Angle heads enable users to benefit from new capabilities without replacing their current machining center, saving the cost of a new machine.

“The new AG90 combines advanced design features and high quality components, while keeping its weight down to the absolute minimum,” says Peter Elmer, CEO of BIG KAISER. “It complements our existing range of angle heads, which enable customers to find the right solution for almost any application.”

The AG90’s compact design minimizes overhang, which adds rigidity and strength. The minimized overhang also helps to eliminate interference with the ATC and adjacent storage pockets in the tool magazine.

An advanced non-contact seal prevents coolant and particle contamination better than other sealing methods. A unique coolant jacket efficiently directs coolant coming through the stop block to the tool cutting edge, while simultaneously cooling the angle head.

To minimize noise and vibration, the AG90 is made from superior quality components, including hardened and ground chrome-nickel steel spiral bevel gears, super precision hardened and ground spindles, and high precision angular contact ball bearings.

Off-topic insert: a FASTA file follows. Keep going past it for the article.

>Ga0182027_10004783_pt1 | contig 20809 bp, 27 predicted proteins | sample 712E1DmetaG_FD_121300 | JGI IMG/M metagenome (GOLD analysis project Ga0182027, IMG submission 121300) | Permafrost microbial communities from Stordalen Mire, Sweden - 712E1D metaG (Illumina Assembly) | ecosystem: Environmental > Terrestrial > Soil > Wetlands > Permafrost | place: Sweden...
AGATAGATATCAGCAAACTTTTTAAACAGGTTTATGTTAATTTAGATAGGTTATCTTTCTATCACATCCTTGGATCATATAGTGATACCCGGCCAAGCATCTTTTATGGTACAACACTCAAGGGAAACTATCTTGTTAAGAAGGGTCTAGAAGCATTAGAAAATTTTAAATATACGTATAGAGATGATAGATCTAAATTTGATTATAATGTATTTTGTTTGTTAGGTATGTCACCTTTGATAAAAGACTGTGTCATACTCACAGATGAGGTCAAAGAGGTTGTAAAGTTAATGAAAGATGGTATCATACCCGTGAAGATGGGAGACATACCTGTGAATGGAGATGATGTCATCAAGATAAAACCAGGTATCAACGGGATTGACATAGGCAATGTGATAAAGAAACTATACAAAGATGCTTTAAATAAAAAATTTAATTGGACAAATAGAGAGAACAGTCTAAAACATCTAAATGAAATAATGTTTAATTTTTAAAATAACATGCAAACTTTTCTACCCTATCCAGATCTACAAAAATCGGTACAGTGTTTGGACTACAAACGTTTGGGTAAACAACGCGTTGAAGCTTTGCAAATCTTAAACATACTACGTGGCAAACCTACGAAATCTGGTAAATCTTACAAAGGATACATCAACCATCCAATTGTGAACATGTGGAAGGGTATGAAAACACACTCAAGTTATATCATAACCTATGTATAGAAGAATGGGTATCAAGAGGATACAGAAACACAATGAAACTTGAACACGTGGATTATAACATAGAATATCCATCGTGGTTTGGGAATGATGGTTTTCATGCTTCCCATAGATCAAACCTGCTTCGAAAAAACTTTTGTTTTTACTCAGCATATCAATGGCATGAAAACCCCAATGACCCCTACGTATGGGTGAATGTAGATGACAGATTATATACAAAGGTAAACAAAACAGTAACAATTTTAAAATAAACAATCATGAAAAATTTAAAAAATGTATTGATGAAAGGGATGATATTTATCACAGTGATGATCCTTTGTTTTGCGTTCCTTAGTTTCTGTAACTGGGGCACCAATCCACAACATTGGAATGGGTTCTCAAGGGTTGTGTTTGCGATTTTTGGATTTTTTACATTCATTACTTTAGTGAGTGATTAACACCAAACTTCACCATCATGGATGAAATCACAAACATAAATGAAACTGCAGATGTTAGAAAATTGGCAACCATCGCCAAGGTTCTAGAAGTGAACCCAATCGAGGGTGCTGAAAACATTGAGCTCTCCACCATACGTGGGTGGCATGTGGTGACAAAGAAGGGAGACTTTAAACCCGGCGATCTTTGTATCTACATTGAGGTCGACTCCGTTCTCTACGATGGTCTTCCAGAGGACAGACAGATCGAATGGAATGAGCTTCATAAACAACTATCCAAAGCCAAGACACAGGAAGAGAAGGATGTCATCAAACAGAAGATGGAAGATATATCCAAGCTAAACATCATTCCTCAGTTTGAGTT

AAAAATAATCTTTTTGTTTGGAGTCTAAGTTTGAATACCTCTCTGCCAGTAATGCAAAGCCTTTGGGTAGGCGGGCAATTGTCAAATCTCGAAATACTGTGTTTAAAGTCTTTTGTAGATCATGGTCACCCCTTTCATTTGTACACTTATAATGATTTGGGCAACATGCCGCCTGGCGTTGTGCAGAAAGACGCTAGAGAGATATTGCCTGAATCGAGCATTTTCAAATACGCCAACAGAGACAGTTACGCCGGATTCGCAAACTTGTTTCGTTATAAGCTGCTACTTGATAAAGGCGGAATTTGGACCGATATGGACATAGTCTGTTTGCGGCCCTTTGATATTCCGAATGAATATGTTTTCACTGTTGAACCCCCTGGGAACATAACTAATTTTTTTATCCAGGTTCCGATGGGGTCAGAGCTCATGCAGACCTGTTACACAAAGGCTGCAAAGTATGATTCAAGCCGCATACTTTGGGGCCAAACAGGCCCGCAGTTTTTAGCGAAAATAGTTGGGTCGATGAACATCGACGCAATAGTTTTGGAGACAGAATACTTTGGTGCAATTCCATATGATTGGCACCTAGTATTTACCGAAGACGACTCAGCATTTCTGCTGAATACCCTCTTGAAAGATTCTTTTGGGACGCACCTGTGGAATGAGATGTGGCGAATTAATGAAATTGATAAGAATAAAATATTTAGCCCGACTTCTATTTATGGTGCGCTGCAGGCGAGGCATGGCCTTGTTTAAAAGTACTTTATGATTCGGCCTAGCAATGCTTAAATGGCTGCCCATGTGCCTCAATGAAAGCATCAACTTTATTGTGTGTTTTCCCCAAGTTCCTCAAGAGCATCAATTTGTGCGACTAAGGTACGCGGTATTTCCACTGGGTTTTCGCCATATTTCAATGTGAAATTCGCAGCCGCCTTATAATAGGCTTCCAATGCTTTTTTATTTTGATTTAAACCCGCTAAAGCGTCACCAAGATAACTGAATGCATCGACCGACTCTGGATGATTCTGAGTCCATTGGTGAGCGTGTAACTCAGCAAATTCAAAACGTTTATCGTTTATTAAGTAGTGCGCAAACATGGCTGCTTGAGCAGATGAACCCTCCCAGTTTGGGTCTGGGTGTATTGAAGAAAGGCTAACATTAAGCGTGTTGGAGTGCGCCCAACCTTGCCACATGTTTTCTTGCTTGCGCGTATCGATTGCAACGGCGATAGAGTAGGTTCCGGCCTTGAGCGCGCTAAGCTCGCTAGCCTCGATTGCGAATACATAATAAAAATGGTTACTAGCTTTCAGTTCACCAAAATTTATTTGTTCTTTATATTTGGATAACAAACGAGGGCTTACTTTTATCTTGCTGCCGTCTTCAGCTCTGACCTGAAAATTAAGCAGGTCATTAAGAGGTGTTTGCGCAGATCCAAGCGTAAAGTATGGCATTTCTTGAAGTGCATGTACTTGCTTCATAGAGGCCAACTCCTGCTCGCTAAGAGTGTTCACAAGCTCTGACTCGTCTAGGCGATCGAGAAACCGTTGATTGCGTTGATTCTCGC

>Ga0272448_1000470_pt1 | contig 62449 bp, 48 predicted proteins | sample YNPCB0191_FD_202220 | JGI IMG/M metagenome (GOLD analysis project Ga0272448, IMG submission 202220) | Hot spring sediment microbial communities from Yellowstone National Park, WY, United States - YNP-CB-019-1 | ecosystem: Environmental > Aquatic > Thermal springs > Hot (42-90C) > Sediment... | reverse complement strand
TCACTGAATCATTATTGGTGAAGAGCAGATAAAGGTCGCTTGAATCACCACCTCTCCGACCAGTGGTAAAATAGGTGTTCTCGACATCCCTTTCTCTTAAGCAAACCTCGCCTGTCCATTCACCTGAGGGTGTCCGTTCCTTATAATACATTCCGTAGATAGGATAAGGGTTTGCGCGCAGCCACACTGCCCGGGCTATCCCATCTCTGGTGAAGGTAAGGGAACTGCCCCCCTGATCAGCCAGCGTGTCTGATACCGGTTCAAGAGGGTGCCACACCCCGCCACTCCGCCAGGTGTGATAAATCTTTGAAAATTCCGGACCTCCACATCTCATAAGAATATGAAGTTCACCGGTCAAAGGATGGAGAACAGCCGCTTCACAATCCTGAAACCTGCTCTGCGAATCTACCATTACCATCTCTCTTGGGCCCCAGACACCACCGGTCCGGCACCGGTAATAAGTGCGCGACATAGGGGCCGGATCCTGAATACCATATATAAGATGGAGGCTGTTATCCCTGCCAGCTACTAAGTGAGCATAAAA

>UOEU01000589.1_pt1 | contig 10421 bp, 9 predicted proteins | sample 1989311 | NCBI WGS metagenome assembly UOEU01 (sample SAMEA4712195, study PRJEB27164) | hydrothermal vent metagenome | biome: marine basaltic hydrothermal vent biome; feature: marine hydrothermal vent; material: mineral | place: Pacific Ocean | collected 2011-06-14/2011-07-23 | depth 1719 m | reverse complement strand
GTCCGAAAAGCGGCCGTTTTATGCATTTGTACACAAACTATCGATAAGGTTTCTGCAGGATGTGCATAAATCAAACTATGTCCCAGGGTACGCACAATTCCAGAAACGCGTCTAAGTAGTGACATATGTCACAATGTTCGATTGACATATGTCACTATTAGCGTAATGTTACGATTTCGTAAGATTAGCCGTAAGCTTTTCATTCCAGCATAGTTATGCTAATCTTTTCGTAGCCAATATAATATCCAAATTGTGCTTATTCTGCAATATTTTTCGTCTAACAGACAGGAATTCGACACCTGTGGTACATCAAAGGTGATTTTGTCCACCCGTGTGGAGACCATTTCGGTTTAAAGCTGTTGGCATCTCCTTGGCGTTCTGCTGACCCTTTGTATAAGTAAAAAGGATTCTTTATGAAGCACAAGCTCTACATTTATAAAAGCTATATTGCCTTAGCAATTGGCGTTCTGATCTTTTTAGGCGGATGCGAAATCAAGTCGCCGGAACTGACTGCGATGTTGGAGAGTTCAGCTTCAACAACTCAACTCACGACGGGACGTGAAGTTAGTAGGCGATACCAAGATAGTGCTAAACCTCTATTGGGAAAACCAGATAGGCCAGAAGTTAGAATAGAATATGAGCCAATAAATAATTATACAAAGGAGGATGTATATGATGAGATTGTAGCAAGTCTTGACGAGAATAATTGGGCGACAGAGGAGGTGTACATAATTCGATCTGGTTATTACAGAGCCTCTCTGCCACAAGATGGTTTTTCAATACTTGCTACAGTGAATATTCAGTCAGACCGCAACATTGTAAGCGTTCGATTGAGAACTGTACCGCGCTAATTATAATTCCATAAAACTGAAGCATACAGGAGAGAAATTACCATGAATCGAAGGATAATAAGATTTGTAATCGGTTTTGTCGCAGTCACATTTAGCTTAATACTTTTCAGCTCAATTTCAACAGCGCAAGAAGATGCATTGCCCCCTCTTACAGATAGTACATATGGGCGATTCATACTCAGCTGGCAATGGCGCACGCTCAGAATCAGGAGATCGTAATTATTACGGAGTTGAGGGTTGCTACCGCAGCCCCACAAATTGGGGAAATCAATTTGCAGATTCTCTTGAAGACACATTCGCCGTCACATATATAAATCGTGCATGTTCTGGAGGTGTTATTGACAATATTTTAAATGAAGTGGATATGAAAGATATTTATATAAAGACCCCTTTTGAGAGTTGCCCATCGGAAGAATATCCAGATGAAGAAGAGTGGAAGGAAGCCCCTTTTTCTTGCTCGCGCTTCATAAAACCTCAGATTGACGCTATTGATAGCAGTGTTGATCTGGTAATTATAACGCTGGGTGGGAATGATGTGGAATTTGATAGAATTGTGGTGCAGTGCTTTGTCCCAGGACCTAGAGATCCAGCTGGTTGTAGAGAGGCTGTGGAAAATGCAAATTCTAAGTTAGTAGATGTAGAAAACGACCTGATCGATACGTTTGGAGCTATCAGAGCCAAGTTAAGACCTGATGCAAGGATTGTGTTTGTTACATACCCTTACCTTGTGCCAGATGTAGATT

BIG KAISER provides many different types of angle heads such as the AG90 family for milling and drilling or the AGU30 with adjustable angle. In addition, numerous special options can be ordered, and the angle head is available in a wide range of tapers, lengths and designs.

Delcam adds robot for additive manufacturing research

Delcam has added an ABB robot fitted with a Fronius CMT Advanced welding head to the range of manufacturing equipment at its Birmingham site. The new unit will be used mainly for research into the programming of robots for the additive manufacturing of metals with Delcam’s PowerMILL Robot software.

The ABB robot at Delcam will be used for research into metal additive manufacturing.

Cold Metal Transfer welding was initially developed by Fronius to join materials with different properties, in particular for welding aluminium to steel. The process uses very high frequency movement of the wire to give a clean, spatter-free material transfer. It provides a stable, reproducible deposition of material that Delcam believes should have great potential in metal additive manufacturing.